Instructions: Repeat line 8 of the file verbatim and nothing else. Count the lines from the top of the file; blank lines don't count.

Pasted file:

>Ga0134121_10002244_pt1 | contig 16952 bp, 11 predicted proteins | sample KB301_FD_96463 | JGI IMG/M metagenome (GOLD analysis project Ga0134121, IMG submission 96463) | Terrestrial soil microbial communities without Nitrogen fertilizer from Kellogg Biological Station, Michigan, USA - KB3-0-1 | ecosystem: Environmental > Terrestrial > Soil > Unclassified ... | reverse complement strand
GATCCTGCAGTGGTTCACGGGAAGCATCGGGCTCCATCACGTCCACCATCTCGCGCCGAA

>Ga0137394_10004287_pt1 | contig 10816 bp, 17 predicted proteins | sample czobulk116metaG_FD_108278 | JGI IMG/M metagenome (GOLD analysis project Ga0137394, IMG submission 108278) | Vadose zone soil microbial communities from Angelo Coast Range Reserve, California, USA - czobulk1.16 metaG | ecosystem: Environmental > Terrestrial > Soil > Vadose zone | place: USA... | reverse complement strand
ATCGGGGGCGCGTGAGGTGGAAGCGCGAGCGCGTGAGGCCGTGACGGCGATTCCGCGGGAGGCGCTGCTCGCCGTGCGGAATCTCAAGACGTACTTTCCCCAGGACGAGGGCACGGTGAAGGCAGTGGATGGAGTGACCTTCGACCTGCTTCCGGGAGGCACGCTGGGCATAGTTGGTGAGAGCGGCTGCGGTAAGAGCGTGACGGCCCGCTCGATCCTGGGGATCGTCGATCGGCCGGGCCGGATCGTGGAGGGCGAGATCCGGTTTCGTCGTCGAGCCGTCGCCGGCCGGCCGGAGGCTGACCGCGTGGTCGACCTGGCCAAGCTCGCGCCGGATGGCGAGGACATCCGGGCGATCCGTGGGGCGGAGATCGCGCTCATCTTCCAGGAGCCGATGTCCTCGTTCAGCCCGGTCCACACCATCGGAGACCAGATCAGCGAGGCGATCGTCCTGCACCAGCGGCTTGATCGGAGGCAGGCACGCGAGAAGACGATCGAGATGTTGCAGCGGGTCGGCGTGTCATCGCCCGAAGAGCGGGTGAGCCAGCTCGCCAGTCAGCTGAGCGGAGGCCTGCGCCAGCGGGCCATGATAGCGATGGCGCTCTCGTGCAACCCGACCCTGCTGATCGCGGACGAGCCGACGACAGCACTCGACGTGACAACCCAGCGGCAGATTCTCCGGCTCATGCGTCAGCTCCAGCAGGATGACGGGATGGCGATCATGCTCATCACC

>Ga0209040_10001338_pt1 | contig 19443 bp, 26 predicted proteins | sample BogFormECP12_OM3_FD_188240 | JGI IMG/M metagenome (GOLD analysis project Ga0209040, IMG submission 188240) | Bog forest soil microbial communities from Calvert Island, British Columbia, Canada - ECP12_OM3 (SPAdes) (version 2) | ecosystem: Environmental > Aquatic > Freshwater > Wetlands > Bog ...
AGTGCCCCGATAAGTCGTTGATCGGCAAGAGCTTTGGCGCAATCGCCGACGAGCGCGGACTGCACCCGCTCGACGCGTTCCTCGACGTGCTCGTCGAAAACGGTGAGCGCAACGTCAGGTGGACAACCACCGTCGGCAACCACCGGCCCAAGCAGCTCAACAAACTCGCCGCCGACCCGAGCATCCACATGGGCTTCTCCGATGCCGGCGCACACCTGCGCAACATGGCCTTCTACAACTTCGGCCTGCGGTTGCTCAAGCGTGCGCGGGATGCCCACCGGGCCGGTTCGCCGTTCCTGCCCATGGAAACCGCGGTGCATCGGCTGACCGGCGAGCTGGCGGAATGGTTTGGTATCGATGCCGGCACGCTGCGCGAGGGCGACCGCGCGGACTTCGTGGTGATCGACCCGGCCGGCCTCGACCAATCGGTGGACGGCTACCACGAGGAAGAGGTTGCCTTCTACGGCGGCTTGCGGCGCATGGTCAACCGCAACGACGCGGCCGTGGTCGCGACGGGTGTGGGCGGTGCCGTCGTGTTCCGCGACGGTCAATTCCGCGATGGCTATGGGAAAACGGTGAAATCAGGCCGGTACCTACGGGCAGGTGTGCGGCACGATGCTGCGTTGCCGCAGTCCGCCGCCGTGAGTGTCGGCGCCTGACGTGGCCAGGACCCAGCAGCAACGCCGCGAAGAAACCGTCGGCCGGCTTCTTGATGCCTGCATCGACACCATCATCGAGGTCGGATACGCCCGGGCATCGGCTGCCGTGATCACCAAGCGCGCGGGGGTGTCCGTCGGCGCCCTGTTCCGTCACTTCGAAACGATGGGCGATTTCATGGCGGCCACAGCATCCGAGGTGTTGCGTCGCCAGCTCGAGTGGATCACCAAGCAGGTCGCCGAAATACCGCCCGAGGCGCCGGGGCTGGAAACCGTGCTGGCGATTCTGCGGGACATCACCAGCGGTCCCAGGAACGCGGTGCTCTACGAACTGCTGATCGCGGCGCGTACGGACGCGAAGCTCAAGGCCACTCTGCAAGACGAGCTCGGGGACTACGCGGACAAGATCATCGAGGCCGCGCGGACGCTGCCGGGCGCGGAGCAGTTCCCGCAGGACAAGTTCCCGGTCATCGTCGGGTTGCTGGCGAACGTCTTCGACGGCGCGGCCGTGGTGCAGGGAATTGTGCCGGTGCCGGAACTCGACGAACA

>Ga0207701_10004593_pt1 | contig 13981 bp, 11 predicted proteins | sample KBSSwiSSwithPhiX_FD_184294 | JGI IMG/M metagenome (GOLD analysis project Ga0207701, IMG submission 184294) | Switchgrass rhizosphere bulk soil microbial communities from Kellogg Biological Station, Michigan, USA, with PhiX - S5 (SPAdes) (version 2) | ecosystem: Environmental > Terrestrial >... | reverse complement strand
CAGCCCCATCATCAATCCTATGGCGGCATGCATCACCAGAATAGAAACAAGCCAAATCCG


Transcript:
CAGCCCCATCATCAATCCTATGGCGGCATGCATCACCAGAATAGAAACAAGCCAAATCCG